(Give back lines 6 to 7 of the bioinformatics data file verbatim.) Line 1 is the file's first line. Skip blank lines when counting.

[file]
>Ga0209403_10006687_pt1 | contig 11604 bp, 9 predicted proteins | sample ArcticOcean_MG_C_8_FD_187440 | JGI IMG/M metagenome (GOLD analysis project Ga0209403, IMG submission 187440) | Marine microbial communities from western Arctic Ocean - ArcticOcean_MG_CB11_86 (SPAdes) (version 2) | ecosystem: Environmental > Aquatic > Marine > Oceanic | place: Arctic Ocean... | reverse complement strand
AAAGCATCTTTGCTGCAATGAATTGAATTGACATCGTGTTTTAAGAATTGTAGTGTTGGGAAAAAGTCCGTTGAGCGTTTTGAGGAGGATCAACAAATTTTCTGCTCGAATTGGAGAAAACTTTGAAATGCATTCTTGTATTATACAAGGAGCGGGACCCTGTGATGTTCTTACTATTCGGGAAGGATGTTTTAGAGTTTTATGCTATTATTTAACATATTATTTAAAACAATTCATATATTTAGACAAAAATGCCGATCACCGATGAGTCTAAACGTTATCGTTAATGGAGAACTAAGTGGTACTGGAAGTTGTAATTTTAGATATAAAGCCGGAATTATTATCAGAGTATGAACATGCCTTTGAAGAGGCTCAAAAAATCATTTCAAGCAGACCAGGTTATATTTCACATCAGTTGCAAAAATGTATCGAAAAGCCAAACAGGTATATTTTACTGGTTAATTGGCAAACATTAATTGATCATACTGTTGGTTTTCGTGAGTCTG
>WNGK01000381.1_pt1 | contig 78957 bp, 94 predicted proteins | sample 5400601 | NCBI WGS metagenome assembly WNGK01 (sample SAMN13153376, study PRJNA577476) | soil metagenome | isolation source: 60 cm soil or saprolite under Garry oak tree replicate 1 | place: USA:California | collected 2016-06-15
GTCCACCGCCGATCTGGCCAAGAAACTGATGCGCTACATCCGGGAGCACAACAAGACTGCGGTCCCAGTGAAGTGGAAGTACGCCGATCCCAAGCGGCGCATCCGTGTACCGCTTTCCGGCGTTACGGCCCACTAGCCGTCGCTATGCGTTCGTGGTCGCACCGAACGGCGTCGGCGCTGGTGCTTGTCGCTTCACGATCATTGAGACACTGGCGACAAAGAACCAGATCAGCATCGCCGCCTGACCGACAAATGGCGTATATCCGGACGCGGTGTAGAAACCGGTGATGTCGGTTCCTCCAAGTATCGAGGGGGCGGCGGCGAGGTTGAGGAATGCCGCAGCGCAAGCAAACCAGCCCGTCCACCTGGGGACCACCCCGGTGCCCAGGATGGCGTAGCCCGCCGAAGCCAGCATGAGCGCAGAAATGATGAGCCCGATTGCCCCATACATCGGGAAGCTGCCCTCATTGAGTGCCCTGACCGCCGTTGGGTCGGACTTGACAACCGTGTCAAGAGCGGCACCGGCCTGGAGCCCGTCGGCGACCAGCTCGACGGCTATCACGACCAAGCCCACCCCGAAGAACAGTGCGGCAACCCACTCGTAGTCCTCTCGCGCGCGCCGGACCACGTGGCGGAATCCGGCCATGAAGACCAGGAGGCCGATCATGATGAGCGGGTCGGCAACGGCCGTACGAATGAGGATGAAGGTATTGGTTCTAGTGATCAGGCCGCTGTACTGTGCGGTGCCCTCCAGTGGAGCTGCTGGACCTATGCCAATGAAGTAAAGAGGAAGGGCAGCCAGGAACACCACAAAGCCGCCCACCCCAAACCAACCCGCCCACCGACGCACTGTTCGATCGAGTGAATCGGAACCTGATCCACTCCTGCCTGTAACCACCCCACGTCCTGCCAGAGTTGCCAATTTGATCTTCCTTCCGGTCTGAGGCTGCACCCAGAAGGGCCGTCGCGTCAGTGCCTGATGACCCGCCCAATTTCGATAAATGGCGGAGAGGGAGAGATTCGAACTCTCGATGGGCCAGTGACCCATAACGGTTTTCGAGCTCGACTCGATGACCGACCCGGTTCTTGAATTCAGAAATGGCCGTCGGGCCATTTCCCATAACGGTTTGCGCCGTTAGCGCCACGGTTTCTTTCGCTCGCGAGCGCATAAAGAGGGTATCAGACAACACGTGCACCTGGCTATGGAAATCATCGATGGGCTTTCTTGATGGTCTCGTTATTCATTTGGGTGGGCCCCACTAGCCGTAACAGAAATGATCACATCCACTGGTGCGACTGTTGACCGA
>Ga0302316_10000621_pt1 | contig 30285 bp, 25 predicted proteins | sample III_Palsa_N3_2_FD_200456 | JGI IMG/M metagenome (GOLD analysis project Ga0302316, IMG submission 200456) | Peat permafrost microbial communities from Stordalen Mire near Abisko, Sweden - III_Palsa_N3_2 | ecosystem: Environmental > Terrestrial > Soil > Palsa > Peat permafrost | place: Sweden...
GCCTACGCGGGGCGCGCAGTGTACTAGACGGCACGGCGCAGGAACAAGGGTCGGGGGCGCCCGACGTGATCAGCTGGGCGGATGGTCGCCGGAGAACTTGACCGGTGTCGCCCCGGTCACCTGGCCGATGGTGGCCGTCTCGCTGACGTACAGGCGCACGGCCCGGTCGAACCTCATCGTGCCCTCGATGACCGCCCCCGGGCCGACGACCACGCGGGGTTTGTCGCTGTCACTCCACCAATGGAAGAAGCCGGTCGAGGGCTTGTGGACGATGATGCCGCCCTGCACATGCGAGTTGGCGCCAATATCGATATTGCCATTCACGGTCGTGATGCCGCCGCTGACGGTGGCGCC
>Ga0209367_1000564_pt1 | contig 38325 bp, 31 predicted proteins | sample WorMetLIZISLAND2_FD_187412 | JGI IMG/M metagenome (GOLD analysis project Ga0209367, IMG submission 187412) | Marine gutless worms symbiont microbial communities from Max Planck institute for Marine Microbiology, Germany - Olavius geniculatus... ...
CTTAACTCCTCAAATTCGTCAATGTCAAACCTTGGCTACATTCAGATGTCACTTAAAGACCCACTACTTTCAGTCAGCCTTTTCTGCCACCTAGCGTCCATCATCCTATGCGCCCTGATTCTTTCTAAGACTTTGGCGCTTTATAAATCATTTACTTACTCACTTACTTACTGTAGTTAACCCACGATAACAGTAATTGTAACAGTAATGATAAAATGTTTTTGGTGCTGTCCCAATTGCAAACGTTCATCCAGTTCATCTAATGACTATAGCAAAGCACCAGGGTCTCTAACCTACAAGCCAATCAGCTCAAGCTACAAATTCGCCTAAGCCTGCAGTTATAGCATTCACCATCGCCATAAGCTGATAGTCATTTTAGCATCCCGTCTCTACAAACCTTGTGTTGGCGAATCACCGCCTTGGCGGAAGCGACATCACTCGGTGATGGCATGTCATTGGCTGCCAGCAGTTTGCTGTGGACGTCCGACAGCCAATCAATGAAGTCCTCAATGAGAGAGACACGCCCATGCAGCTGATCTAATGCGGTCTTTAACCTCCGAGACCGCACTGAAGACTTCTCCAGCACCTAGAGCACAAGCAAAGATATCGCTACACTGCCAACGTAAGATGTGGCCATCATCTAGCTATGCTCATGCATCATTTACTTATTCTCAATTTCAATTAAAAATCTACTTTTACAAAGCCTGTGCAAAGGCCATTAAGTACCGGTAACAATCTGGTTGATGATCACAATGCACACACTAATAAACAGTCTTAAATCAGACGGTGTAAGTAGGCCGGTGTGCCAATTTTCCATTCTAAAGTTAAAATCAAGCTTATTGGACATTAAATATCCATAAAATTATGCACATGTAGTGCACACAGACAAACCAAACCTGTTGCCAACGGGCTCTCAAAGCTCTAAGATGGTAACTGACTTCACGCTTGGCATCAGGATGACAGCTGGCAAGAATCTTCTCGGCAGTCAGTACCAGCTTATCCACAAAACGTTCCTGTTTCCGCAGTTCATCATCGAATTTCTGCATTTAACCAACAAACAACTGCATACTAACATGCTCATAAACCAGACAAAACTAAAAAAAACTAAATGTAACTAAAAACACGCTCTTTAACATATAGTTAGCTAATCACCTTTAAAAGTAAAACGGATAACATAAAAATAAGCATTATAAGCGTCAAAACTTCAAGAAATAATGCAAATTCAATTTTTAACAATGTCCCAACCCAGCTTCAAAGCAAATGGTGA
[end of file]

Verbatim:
GCCTACGCGGGGCGCGCAGTGTACTAGACGGCACGGCGCAGGAACAAGGGTCGGGGGCGCCCGACGTGATCAGCTGGGCGGATGGTCGCCGGAGAACTTGACCGGTGTCGCCCCGGTCACCTGGCCGATGGTGGCCGTCTCGCTGACGTACAGGCGCACGGCCCGGTCGAACCTCATCGTGCCCTCGATGACCGCCCCCGGGCCGACGACCACGCGGGGTTTGTCGCTGTCACTCCACCAATGGAAGAAGCCGGTCGAGGGCTTGTGGACGATGATGCCGCCCTGCACATGCGAGTTGGCGCCAATATCGATATTGCCATTCACGGTCGTGATGCCGCCGCTGACGGTGGCGCC
>Ga0209367_1000564_pt1 | contig 38325 bp, 31 predicted proteins | sample WorMetLIZISLAND2_FD_187412 | JGI IMG/M metagenome (GOLD analysis project Ga0209367, IMG submission 187412) | Marine gutless worms symbiont microbial communities from Max Planck institute for Marine Microbiology, Germany - Olavius geniculatus... ...